‘Matilda the Musical’ brings magic to the BU Theatre stage

On the first day of school, Miss Honey (Meredith Marcum) teaches the young students and observes their spelling skills. Nathan De La Cerda | Multimedia Journalist

By Madalyn Watson | Print Managing Editor

An army of “Revolting Children” led by a magical British girl enchanted audiences attending Baylor Theatre’s first main-stage production of the school year, “Matilda the Musical,” on Wednesday, Oct. 2 in Jones Theater.

With music and lyrics by Tim Minchin and the book by Dennis Kelly, the Tony award-winning musical tells the story of a creative and bright young girl with telekinetic abilities whose talents are suppressed by her uncaring parents and an evil schoolmaster.

Avid reader Matilda (Mahomet, Ill., senior Autumn Hodge) is trapped in an unappreciative and unloving home with her greedy parents, Mr. and Mrs. Wormwood (Friendswood junior Max Morgan and Burleson junior Delaney Wenger).

When she begins school, Matilda and her classmates are terrorized by the sadistic schoolmaster, Miss Agatha Trunchbull (Tucson, Ariz., senior Kat Phillips).

With her wild imagination and her kind and caring teacher, Miss Jennifer Honey (Woodway junior Meredith Marcum), Matilda discovers she has a power she can use to defend her and her friends from Miss Trunchbull.

Phillips, who plays Miss Trunchbull, is nothing like her character in real-life.

“[Miss Trunchbull] is the headmistress of the school,” Phillips said. “She hates children and she hates Miss Honey. She’s a very selfish character, but isn’t aware of [it].”

Because the role of Miss Trunchbull is traditionally played by a man in the musical, Phillips said that she was really excited to tackle the character and shift the audience’s expectations.

“I haven’t personally played the villain too often,” Phillips said. “ I feel like not often do women get to play the villain or like the gross, evil, non-sexy character.”

Plano sophomore Colin Beaton, like a lot of the cast, plays many characters in the show. He mainly plays one of the big kids at the school who bullies the younger students, like Matilda, but also wants to help them survive Miss Trunchbull’s wrath.

“It’s really cool to see a bunch of college kids trying to portray 10-year-olds, and [kids] younger than that, because there’s just like a bubbliness to them that is sort of lost throughout life,” Beaton said.

Beaton also plays a younger kid in the energetic opening number, “Miracle,” as well as an idiotic henchman of the Russian mafia.

“A lot of it was about the wonder of childhood and how bright everything can be and how big everything seems to be, which is why we kind of overdid some of the proportions of the show,” Beaton said.

Both Phillips and Beaton said the elements of fantasy from the children’s imagination make “Matilda the Musical” a unique experience as actors as well as for the audience.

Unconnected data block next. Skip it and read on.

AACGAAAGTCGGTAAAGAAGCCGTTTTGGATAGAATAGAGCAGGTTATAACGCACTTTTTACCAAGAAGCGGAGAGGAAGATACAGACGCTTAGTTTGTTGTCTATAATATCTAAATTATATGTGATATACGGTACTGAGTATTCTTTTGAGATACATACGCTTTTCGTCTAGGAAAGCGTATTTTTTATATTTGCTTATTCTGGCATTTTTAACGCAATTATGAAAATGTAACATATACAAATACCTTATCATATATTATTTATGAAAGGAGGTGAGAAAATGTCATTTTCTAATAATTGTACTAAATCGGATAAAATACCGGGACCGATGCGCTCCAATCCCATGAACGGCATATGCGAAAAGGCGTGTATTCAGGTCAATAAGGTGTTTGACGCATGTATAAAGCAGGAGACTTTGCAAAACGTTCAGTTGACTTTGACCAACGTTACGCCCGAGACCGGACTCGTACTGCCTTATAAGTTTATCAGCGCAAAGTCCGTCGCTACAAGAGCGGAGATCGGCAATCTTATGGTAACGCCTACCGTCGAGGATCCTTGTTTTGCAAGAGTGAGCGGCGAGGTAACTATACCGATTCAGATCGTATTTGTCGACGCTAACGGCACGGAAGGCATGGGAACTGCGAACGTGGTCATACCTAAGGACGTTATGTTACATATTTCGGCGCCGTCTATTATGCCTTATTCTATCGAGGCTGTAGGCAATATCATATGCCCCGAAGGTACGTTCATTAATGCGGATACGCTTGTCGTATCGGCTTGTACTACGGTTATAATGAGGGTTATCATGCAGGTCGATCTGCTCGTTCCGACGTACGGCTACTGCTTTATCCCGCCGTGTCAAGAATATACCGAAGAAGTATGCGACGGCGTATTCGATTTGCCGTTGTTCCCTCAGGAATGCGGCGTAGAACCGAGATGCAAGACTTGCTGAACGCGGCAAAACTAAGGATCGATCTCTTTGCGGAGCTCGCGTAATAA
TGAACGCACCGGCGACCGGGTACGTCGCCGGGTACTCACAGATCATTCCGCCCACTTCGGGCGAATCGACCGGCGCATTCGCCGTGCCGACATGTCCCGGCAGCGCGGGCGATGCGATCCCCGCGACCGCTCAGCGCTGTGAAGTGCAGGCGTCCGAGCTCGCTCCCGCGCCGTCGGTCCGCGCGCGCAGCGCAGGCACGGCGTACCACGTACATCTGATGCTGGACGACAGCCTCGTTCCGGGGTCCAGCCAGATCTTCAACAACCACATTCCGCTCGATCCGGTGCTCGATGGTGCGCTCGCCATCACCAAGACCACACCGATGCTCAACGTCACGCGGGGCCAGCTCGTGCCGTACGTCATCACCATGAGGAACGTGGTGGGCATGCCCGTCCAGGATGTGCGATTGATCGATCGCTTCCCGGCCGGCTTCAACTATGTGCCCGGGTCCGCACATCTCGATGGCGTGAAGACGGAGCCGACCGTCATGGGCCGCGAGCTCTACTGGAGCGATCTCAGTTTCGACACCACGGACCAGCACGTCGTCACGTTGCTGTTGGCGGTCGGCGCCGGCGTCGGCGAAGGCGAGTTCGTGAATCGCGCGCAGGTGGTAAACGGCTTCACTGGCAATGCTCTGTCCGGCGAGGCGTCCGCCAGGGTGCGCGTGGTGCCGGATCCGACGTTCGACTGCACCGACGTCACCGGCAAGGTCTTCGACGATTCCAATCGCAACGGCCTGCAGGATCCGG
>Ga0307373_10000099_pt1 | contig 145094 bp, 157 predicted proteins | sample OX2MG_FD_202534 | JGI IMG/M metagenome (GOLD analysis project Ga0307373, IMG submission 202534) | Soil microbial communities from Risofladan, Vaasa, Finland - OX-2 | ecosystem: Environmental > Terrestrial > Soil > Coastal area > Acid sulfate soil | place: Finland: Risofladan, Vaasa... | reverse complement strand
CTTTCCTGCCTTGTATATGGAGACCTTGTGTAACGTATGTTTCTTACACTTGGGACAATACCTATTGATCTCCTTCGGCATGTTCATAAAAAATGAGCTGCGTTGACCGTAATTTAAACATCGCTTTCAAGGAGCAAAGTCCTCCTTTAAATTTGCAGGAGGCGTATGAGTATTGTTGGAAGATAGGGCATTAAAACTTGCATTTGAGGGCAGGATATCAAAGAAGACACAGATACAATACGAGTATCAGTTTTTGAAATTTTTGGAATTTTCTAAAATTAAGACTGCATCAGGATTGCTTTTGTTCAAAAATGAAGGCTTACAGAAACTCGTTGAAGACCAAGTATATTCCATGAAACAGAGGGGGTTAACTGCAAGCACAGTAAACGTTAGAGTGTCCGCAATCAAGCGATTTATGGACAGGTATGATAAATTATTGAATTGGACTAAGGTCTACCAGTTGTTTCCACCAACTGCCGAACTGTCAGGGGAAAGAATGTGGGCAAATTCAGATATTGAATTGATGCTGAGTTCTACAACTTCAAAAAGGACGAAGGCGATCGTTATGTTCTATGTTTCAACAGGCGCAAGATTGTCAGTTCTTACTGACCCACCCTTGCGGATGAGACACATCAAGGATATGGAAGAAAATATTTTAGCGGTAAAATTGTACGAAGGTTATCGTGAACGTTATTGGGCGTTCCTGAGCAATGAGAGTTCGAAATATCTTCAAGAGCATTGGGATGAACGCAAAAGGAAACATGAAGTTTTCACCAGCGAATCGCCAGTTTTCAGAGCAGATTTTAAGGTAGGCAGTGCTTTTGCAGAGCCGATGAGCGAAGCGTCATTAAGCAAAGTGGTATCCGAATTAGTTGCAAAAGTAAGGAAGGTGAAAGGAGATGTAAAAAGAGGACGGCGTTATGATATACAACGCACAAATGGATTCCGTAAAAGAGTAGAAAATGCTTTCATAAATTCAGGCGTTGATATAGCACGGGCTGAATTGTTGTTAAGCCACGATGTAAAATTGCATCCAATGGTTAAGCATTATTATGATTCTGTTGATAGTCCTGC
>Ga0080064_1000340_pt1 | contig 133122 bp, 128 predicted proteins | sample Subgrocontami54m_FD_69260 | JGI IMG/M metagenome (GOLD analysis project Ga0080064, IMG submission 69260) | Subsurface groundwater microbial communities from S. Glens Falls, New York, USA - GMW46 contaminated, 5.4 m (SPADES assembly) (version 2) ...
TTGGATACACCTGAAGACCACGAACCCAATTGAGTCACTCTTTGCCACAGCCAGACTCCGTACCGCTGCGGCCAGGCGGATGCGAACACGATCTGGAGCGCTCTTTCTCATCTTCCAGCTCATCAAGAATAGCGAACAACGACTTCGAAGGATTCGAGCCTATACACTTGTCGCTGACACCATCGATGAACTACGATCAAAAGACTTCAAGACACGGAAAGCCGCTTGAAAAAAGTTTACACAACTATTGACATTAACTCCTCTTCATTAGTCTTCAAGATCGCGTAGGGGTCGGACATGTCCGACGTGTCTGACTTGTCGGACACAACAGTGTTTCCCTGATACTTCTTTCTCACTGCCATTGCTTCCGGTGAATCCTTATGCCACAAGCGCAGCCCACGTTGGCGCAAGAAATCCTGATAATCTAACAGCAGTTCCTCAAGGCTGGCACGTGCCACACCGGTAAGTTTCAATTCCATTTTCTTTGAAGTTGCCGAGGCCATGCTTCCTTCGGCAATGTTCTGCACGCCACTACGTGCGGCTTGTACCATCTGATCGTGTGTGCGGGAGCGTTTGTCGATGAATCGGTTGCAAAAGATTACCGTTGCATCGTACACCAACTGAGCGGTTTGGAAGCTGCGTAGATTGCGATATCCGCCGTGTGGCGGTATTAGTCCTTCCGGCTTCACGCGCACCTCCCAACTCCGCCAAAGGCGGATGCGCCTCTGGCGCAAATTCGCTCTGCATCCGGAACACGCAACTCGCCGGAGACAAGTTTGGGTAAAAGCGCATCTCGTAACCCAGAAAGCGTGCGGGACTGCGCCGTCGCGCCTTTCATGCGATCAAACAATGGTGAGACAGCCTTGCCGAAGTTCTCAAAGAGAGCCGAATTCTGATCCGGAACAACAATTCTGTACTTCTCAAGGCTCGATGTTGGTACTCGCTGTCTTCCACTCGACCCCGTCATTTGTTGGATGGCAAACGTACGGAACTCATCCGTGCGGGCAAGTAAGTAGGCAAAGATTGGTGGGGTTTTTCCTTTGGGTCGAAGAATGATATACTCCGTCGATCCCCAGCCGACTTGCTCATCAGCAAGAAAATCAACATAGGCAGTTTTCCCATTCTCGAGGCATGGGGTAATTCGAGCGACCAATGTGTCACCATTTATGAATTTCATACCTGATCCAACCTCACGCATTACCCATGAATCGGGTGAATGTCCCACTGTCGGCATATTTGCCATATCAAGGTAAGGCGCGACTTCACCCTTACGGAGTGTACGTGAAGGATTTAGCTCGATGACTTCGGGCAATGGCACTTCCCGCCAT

“Matilda is such a wonderful excuse to just forget about the real world for like, two hours,” Phillips said.

Pflugerville junior Price Foster, the assistant lighting director and scenic artist for “Matilda,” said that without lighting the magical world the cast and crew created wouldn’t be the same for the audience.

“The set establishes a place,” Foster said. “The costumes typically establish like a time period or establish a character, whereas I think lighting kind of establishes a world. I think with lighting, you can invite the audience into this world that you’ve helped create.”

Alongside JoJo Percy, the lighting director and associate professor of lighting design, Foster said their lighting concept for the show was mostly an emphasis on color.

“For Matilda, [Percy] decided that she wanted to break it down by space,” Foster said. “So like the school had its own like look and feel and color palette, and then the Wormwoods had their own look and feel and color palette, and kind of broke it down that way.”

Foster said that one of the difficult parts of his work study as the scenic artist was the unique use of high-gloss paint on all the fantastical sets.

“Everything was done with a high gloss, which just means that it’s shiny like when you paint your nails, shiny nails or matte nails,” Foster said. “Most of the time in the theater, we do matte things, like nothing is supposed to be reflective.”

However, the glossy and reflective sets helped tell the story of “Matilda” because of the use of projections in the design, Foster said.

“Shining that projection onto a high gloss surface helps the light reflects back to our eyes because it’s already a reflective surface,” Foster said.